For an introduction, see the Kayarchy chapter Sea Kayak Construction Methods (5) Skin on Frame.
Getting ready to build
Before you can start building youíll have to find your materials, get some tools, and make a steam box.
Youíll also need a good workplace with good lighting and good ventilation. If you're in a northern climate, you'll need shelter from wind and rain, and probably the ability to heat your workplace. The most important thing is to have enough space to work freely. You canít really build a 17-foot long, 2-foot wide kayak in a space 18 feet by 5 feet. The more space you have, the better. Youíll need to walk round the boat freely, and to stand back and look at it from different angles.
Itís a lot more pleasant to work on a wooden floor than a cement floor. It's warmer, softer, less dusty, and things don't break if they fall off the bench.
Your workplace needs enough space to keep tools, and space to keep materials (wood, lashing, fabric, waterproof coating). It's great to have a lot of shelf space in your work area.
You'll need some kind of workbench. Or possibly three workbenches. First, you want a long, rigid 'strongback'. This is a wooden beam or wooden girder, about the same length as the boat you are building, and raised on legs so that the boat is at a convenient height. See Marcin's photo at the top of this page.
Second, you want a workbench for 'benchwork' (making and finishing small components). You know those workbenches they have in school and college woodworking classes? Four sturdy legs, a thick worktop about 6 feet by 3 feet, and a heavy cast-iron bench vice at each end? Well, it'd be great to have one of those, but you don't really need one to build a kayak or a canoe. You can get by with a folding workbench such as a Workmate™, or a couple of wooden trestles and a plank, or an old table.
Third, you may want a rigid surface on which you can accurately steam-bend your ribs. There are other ways to do this; Harvey Golden used a neat trick for a sailing canoe, by making the deck 'ladder' and supporting it on blocks, Then he cut each rib to length, steamed it, laid it across the ladder at the right point and just pressed the centre of it downward into the right shape. However, if you have a rigid surface for bending ribs, you're more likely to end up with a smooth, symmetrical hull shape. You can make a temporary plywood worktop, at least 10% bigger than the largest rib you intend to bend. Because it's temporary, you can draw the shape of the rib onto it with a biro, and you can screw temporary wooden blocks to it without anybody getting upset, as in this photo. The photo actually shows several layers of steam-bent wood being laminated into a single frame for a folding dinghy. The blocks of wood are screwed to the worksurface, making a "gluing jig" and the dark plastic sheet is to stop the frame getting permanently glued to the worksurface. You can use the same technique to make a jig for accurate steam-bending of any one rib for your boat.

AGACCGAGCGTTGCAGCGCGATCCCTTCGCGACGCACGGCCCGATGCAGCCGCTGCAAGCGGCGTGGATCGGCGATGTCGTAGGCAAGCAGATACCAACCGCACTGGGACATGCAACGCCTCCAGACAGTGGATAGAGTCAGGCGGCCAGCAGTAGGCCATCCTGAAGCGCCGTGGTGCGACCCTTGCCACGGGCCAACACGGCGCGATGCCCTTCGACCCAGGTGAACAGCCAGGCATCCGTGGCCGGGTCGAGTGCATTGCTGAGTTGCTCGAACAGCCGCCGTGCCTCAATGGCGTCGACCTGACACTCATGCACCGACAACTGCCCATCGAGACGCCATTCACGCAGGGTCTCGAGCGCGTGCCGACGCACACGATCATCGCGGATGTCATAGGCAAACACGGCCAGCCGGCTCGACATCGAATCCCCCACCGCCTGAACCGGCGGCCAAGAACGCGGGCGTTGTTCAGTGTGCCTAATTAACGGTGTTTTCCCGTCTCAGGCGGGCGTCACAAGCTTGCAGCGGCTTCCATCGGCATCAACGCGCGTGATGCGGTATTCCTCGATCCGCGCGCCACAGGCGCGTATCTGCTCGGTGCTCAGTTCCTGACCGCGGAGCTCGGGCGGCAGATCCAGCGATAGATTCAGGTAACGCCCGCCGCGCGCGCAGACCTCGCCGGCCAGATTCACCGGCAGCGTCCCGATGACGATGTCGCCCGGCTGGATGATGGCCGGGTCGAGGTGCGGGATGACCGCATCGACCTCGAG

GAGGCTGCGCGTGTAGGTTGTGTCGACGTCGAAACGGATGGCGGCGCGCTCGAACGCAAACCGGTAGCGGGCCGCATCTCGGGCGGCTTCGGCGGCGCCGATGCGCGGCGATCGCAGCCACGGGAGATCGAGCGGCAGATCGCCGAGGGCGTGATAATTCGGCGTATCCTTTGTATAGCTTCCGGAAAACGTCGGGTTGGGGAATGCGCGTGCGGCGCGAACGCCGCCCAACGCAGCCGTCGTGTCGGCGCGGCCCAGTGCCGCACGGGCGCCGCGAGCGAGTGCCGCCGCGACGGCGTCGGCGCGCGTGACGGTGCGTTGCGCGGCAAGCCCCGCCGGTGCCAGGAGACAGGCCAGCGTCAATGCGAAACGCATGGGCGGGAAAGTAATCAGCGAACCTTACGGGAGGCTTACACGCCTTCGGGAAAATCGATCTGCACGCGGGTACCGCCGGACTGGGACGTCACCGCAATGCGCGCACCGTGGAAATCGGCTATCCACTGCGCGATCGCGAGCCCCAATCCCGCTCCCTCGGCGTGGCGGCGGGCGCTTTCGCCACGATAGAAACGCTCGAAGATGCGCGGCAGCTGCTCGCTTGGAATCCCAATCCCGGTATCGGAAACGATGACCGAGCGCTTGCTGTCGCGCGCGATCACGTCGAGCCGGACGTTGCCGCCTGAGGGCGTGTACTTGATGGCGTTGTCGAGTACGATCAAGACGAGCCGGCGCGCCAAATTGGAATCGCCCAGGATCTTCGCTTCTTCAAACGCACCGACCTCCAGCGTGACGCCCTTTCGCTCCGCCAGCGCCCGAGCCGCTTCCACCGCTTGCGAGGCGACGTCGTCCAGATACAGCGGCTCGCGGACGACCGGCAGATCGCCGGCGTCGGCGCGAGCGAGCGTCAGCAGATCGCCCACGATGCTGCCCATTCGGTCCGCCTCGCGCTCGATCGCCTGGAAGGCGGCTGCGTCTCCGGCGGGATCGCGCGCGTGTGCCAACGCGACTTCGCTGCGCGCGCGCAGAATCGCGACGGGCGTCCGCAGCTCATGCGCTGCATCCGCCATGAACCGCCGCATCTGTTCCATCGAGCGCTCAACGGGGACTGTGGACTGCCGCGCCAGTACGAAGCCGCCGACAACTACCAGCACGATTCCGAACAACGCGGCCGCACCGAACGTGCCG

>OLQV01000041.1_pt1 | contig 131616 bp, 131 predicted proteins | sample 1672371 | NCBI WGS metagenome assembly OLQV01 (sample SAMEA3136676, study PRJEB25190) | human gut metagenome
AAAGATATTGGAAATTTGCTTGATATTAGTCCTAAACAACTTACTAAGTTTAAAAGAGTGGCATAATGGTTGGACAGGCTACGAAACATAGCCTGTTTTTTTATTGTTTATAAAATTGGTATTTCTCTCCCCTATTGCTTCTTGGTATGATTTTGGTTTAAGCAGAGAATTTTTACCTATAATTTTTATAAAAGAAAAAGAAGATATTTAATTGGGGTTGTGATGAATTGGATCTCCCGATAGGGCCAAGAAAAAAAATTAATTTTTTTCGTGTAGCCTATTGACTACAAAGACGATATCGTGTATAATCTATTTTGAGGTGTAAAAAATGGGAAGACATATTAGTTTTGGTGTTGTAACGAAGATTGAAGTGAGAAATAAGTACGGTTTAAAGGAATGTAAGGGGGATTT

Your temporary worksurface needs to be rigid. This is pretty easy for a kayak, because even your biggest frame will be less than 24 inches by 12 inches (600mm by 300mm). All you need is a piece of stiff plywood a little bigger than that and, say, 12mm thick. Screw a cleat (a piece of wood 24 inches by 2in by 1in, which is 600mm x 50mm x 25mm) to the back of it. Then you can grip the cleat in your folding workbench any time you want to use the worksurface. Easy.
However, if you plan to make a 28-foot umiak you'll have to make great big thick steam-bent frames. A traditional Inuit boatbuilder might have bent them with the help of a few friends and either an oil-drum or a handy rock, but would probably have preferred a big temporary workbench. You can easily make one by bolting together two full sheets of 9mm plywood (a full sheet is 8 feet by 4 feet, 2440mm x 1220mm) to make a single sheet 36mm thick. If you then screw through it to attach 2 by 4s (solid wood 100mm x 50mm) planks all round the underside, and support the whole thing on a couple of trestles, or a couple of Workmates, you'll have a serious temporary workbench. You may find it so useful for all sorts of other jobs that it becomes a permanent part of your life. Patching tarps, sewing sails, painting moveable objects, dismantling bicycles, charging batteries, wrapping parcels, or making a prototype of an 8-foot dinghy as in this photo.
I have a couple of folding workbenches for working outdoors on jobs that make a lot of sawdust, steam or drips, or just when it's a nice day.
You need to be able to keep your workplace clean and tidy, which means a serious vacuum cleaner (like a Henry™) or at least a dustpan and brush.
Arranging all these things is likely to take a lot longer than the actual building process. When youíre all set up, it takes one person between 1 week and 6 weeks to build a 17-foot (5.2 metre) kayak. It takes two people between 4 weeks and 10 weeks to build a 26-foot (8.5 metre) umiak.
Go to next page for:
• The main steps of traditional SOF construction